With Concert Halls Closed During The Coronavirus Pandemic, It’s Opera By Zoom For These Two Liberty Artists
Ongoing concerns about the coronavirus keep venues closed. Two Liberty-based opera artists, a singer and a stage director, try to embrace the situation instead of fighting it.
Opera has been described as an art form in survival mode in the COVID-19 era. Elaborate staging, big casts, and a full orchestra are integral to a successful run.
But, that’s just not possible during the ongoing health crisis, which makes it a precarious situation for artists who make a living directing or performing in opera.
“There are so many things out of our control that you just greet it as it comes,” said Liberty-based baritone Daniel Belcher. “The idea of planning ahead has kind of vanished, or at least planning too far ahead.”
It was back in March when things started to unravel, early in the coronavirus pandemic in the United States. And businesses, including arts institutions, looked to state and local leaders, and health officials, for guidance on whether or not to stay open.
“I kept watching the news,” stage director Kathleen Belcher said, “It was sort of slow — you could see that boulder starting to go down the hill.”
This year marks Belcher’s 20th on the directing staff of the Metropolitan Opera in New York, and her artistic vision has shaped operas at companies around the world, including Lyric Opera of Kansas City (she directed "La bohème" in November).
In March, she expected to make her directing debut with Florida Grand Opera in Miami. Verdi’s “Rigoletto” was slated to open on March 28. But, on March 16, Florida Grand Opera suspended performances due to the coronavirus.
“It was heartbreaking because we were almost done staging it,” she said. “We were the last week in the room. I had one more day to finish staging the opera. It was a great cast.”
She added, ”And so it was really, it was a big disappointment.”
Back in March, Daniel Belcher was deep in rehearsals with Minnesota Opera for the world premiere of “Edward Tulane” scheduled to open March 21. It’s based on the children’s book by Kate DiCamillo.
“We were supposed to have our final room run,” he said, “which is the last rehearsal in the rehearsal room before we moved to stage.”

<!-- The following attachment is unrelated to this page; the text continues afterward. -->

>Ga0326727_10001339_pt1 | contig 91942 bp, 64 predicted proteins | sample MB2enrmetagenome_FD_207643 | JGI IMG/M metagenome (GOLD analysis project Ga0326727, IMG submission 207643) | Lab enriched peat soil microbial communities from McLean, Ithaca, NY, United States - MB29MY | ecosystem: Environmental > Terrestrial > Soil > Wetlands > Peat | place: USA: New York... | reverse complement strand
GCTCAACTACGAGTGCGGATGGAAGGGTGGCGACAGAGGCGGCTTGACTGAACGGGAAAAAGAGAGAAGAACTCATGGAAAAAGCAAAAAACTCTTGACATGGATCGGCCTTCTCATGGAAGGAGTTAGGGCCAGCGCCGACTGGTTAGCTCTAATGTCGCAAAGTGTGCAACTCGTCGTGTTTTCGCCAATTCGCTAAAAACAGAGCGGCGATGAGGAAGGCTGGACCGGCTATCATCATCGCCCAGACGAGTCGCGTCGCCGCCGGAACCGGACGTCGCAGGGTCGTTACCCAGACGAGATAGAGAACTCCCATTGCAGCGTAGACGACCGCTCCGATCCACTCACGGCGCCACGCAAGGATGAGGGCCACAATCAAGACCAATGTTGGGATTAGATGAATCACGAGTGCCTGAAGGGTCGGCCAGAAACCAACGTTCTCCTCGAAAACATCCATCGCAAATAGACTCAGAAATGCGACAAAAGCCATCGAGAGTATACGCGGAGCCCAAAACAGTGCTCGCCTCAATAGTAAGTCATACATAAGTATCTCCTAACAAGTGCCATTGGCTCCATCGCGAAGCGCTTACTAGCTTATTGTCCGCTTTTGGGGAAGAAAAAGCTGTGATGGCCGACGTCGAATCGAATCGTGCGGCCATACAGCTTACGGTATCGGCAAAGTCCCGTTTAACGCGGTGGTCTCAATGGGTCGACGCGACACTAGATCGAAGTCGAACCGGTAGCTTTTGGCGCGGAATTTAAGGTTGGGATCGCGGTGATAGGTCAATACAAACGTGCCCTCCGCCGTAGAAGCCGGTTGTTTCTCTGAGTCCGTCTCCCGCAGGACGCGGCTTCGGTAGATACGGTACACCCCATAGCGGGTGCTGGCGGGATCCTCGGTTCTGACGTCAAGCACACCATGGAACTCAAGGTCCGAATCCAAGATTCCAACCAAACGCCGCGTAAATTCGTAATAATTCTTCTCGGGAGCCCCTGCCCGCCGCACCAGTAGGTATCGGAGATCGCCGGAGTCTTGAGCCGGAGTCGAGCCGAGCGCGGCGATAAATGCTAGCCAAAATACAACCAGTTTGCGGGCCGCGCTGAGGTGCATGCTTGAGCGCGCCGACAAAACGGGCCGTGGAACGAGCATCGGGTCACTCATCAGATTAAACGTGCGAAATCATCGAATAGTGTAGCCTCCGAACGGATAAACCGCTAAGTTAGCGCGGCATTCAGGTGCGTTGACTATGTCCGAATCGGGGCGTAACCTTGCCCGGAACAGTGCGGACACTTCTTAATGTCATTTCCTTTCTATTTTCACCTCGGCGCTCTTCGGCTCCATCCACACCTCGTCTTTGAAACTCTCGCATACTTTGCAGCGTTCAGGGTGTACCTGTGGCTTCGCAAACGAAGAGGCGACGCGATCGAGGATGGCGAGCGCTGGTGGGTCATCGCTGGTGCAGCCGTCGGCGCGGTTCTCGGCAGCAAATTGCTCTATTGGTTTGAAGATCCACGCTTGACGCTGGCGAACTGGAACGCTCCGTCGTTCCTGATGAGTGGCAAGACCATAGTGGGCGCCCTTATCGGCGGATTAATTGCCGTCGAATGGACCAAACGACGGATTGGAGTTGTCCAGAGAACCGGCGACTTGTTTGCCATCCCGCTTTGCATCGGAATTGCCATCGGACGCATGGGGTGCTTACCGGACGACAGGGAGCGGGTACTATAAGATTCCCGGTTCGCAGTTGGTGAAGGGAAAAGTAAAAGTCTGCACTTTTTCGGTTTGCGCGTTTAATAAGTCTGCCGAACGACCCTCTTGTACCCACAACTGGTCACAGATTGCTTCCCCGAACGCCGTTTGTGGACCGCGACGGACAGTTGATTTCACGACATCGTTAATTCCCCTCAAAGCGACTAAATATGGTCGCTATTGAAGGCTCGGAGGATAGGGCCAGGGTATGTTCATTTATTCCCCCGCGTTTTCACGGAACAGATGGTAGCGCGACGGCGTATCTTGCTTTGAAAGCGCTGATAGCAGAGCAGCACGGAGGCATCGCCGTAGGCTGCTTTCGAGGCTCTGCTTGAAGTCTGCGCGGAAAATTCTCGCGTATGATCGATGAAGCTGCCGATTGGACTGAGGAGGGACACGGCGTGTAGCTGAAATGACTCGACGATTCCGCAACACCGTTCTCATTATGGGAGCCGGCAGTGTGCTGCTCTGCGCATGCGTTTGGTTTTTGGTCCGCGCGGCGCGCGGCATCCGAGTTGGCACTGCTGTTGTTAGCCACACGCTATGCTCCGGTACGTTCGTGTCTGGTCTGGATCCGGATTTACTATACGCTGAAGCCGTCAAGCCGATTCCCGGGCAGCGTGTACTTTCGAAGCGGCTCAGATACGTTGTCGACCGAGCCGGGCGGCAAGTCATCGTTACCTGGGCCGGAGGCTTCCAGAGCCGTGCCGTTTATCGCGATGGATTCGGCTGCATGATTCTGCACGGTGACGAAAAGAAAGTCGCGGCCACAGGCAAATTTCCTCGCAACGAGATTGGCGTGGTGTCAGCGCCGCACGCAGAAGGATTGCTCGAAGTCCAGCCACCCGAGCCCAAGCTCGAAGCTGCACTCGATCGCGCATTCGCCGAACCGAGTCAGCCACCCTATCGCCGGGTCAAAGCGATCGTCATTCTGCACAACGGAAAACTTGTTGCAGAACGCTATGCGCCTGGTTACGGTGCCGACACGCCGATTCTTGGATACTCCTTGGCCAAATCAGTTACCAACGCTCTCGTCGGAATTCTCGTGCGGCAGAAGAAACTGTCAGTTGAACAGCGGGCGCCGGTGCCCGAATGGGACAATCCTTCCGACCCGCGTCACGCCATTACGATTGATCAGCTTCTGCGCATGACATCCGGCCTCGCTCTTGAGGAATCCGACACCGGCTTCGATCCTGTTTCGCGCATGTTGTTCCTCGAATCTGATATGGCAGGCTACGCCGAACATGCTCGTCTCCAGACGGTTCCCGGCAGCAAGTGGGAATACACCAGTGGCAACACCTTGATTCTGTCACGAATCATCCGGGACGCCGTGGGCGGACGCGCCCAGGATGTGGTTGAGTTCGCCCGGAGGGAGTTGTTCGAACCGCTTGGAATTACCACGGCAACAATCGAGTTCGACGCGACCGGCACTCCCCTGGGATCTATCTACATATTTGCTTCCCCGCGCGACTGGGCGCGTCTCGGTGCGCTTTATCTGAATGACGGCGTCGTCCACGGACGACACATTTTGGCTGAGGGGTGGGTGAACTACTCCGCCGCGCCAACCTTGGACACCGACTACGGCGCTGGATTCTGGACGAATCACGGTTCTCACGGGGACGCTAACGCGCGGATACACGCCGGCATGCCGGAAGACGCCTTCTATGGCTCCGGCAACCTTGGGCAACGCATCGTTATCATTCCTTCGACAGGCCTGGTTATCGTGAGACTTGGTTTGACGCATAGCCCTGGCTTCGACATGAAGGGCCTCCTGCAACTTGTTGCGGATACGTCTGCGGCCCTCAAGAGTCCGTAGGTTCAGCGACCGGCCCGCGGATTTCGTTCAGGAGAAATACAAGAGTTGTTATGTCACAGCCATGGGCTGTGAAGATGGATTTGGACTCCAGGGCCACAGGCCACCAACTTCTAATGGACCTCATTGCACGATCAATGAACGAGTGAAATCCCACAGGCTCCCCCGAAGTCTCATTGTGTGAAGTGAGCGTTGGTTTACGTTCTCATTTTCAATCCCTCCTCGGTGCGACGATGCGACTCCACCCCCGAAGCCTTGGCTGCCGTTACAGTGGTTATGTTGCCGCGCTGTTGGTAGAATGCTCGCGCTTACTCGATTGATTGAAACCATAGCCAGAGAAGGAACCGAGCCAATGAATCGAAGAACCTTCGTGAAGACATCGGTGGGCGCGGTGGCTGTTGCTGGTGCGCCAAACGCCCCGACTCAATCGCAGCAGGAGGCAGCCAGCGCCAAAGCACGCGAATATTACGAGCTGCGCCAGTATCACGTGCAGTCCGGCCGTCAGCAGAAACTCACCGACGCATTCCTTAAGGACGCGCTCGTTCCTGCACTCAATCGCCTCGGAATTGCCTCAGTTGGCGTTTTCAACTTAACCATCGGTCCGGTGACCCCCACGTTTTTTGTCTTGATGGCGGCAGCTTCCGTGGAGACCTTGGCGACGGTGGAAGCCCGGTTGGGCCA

Just hours before the rehearsal got underway, the cast and crew got word that the theater was closing.
“It was the first time the entire team for the world premiere was literally together in the room,” he said, “and we were being sent home.”
He added, “And it was the emotions of not knowing, the emotions of what are we collectively going through as an industry, but also individually and as a country and as a world.”
Both artists have international reputations in the field of opera. They first met in 2002 while working on a production of Richard Strauss’s “Ariadne auf Naxos” at San Francisco Opera.
Daniel grew up in Missouri and studied at William Jewell College. So when they decided to get married, they chose Liberty as a home base, in part due to proximity to family— and the airport.
But what’s an opera couple to do in the middle of a pandemic?
“The one good thing that's come of it, we have never spent this much time together as a family,” he said (Kathleen added, “At home.”) “We’ve been together 18 years and we don't think we've had this much time together.”
Kathleen spends 20 to 25 weeks a year at the Metropolitan Opera, along with one or two other jobs for weeks at a stretch. But the Met closed its doors on March 19. And since May, Kathleen, along with about 40 other staff members, has been on indefinite furlough.
And Daniel travels a lot too, with as many as five roles a season. They try to stagger their work schedules — with support from family members for their 15-year-old daughter, Maddie, a sophomore at Liberty High School.
So for now, they’re at home, teaching, directing, or singing, mostly by Zoom. Kathleen said she's been pursuing gardening and cooking, and enjoying a slower pace.
“I was talking to my friends in New York, and I would say, ‘Oh, I'm so glad we're here in Liberty,’” she said, “We can go out in our backyard. We can go sit on the deck. We can walk around the block and not have to avoid 700 people.”
She’d like to get back to work, but safety is a priority.
“I wouldn't want to put anybody's health at risk, not an audience member, not an orchestra person, not my own,” she said. “I look forward to the days when we can (perform again), but I don't see any need to rush into anything.”
Also in March, William Jewell announced a new program starting in August they’re spearheading: an artist diploma, a two-year voice performance program with one-on-one voice lessons, acting classes, and coaching. Daniel serves as the program director.
“They’re teaching us how to negotiate this time,” he said.
“We’re hoping to do (Mozart’s) ‘Così fan tutte’ in the fall with our six artists, and we're doing it outside,” he said. “There’s this arts plaza at Jewell which was acoustically designed, which we didn't even know really existed.”
It’s a way to keep their creative juices flowing, he said, and encourage a new generation of artists to take the next steps in their career. And even though much of their work is done over Zoom these days, instead of inside an opera hall, they’re making the most of it.
“We're trying to look at what it can be, what we can do at this time, as opposed to what we can't,” Daniel said, “because if we just dwell on that, then no, it will never replicate that experience, but we can still do a lot of wonderful things.”
Kathleen added, “I'm hoping we look back on those moments in 10 years or 20 years and say, yeah, 2020 was horrible as a whole, but we got to do all these really lovely things that we wouldn't have done had things been in their normal configuration.”